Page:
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I wonder if this is possible.

I have a "starter project" in github (private repository). What I like to do is create customerA repo (also private) but it should be forked from the "starter project". My idea is that Customer B, Customer C, all could have their own private repo and if I fix a bug which are generic in the "starter project", I can then pull the bug fix to all my customer easily.

I have not found anyway to solve this. Currently I solved this via cloning the sampe private project.. is it a git issue or issue?

any work around?

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+1 to @jrockway – memmons May 16 '11 at 21:01

This is what branches are for. Each customer gets a branch, problem solved.

But... if each customer's repository is in a separate account, you can just use the usual git tools to share changes. As an example:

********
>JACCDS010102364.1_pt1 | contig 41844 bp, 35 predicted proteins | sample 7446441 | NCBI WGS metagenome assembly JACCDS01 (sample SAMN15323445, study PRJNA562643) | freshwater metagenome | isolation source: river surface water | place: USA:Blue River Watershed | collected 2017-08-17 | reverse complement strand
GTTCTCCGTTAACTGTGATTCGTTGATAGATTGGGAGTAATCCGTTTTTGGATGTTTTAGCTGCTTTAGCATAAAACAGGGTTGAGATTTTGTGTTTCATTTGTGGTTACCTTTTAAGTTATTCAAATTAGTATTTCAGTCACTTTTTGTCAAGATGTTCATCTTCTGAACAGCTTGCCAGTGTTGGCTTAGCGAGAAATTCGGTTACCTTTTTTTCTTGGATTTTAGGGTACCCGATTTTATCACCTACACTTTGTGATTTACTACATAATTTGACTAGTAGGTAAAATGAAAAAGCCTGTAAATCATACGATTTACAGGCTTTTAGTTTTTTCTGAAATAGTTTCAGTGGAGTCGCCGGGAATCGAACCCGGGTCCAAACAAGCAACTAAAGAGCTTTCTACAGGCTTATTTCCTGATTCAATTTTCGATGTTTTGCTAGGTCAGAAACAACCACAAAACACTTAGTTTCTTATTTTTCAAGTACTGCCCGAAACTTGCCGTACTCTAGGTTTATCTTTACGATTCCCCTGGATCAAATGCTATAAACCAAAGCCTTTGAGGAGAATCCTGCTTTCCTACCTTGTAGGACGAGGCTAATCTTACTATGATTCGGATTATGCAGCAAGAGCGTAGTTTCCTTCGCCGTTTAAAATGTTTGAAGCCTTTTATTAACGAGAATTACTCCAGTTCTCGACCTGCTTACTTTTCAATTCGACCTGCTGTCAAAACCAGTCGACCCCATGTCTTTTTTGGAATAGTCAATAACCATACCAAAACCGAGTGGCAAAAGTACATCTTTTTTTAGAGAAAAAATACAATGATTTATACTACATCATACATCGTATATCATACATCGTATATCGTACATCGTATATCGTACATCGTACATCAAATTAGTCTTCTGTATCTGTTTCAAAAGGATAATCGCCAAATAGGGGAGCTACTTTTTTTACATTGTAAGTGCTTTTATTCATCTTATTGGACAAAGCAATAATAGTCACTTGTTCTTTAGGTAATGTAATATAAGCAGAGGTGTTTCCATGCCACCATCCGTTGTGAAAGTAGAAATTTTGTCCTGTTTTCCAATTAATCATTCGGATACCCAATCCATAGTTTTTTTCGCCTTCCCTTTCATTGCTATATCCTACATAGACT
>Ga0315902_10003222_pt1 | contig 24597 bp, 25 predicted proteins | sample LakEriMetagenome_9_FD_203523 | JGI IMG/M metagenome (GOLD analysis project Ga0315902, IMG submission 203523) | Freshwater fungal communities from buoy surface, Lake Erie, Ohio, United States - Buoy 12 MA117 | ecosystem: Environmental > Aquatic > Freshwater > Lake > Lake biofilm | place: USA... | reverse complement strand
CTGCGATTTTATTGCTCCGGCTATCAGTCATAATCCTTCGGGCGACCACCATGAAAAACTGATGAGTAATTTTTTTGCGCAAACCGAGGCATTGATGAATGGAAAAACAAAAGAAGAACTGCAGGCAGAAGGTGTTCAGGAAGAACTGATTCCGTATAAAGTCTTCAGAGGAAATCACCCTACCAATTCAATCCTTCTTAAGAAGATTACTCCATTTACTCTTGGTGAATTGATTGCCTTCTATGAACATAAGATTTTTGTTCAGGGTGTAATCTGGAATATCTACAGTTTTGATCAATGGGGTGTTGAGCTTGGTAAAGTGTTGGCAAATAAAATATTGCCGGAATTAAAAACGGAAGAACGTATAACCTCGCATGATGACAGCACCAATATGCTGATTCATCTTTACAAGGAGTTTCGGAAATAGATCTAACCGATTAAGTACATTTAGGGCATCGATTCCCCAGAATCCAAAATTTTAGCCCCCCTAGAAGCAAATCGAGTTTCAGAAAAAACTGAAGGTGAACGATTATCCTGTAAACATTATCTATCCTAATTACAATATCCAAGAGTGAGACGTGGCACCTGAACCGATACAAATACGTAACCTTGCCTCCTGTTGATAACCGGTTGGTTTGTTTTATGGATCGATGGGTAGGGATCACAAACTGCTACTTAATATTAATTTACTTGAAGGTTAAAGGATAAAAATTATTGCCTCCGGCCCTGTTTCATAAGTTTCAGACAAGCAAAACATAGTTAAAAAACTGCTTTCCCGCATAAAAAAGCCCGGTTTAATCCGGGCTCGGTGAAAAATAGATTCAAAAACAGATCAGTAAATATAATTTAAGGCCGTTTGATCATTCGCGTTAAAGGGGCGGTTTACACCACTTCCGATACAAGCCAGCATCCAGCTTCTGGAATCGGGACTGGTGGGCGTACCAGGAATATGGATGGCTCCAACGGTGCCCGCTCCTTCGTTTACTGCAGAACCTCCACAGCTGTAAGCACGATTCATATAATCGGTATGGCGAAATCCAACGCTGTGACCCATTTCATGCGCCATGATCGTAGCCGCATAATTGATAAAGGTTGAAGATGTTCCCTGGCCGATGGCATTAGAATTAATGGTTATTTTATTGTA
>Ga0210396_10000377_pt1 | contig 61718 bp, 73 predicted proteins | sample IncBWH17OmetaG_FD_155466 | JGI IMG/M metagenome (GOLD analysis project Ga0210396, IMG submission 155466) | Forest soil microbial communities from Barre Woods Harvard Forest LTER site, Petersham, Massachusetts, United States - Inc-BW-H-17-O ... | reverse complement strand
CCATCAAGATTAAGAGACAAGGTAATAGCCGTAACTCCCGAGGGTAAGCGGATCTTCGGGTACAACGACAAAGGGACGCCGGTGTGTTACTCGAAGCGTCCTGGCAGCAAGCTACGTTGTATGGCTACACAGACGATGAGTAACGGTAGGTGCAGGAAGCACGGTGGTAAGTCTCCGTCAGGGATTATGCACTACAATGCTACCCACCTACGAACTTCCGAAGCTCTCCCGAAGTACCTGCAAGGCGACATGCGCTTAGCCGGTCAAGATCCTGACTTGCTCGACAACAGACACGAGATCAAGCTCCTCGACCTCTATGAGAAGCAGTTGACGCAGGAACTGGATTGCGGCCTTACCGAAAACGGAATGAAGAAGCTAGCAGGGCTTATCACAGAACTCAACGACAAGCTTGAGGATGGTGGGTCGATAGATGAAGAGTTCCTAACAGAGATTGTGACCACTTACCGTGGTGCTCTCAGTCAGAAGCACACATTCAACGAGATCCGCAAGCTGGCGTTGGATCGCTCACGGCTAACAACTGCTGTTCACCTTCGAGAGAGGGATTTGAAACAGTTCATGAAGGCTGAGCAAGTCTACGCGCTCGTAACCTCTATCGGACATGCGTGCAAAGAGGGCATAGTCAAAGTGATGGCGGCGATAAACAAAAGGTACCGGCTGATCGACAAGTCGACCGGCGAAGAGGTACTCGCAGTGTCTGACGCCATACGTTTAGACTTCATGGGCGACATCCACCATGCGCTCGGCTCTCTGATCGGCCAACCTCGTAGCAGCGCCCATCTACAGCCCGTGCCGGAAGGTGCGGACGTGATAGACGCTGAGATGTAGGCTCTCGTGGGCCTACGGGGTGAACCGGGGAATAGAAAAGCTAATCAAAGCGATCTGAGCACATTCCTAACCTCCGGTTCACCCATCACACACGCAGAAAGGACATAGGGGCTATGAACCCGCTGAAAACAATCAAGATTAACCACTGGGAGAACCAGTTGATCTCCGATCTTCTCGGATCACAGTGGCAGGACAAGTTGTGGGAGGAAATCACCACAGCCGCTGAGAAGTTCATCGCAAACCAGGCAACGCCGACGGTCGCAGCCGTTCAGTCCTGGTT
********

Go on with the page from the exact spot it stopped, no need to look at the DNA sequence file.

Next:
$ git clone
$ cd your-project
$ git remote add original
$ git fetch original
$ git cherry-pick <change from original>
$ git merge <whatever>
$ git rebase <whatever>
$ git push origin


Github's web UI is just a convenience for the common cases. If you need to do something uncommon, just use your usual git tools. Github does not care.

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In a case like this, what if you change a file at the master that is customized in the branch? If you sync from the master, will the above overwrite branch-level changes? – Jay J Sep 12 '15 at 10:07

For Git, cloning is the same as forking, or to be more precise: Git doesn’t know forking, that’s a github thing. Technically all forks are simply clones with different owners.

So if you’d clone your starter project for three customers you effectively have a single repository with multiple branches because each fork is a branch. Maybe you should look into using submodules for your starter project and include it in each customer repository?

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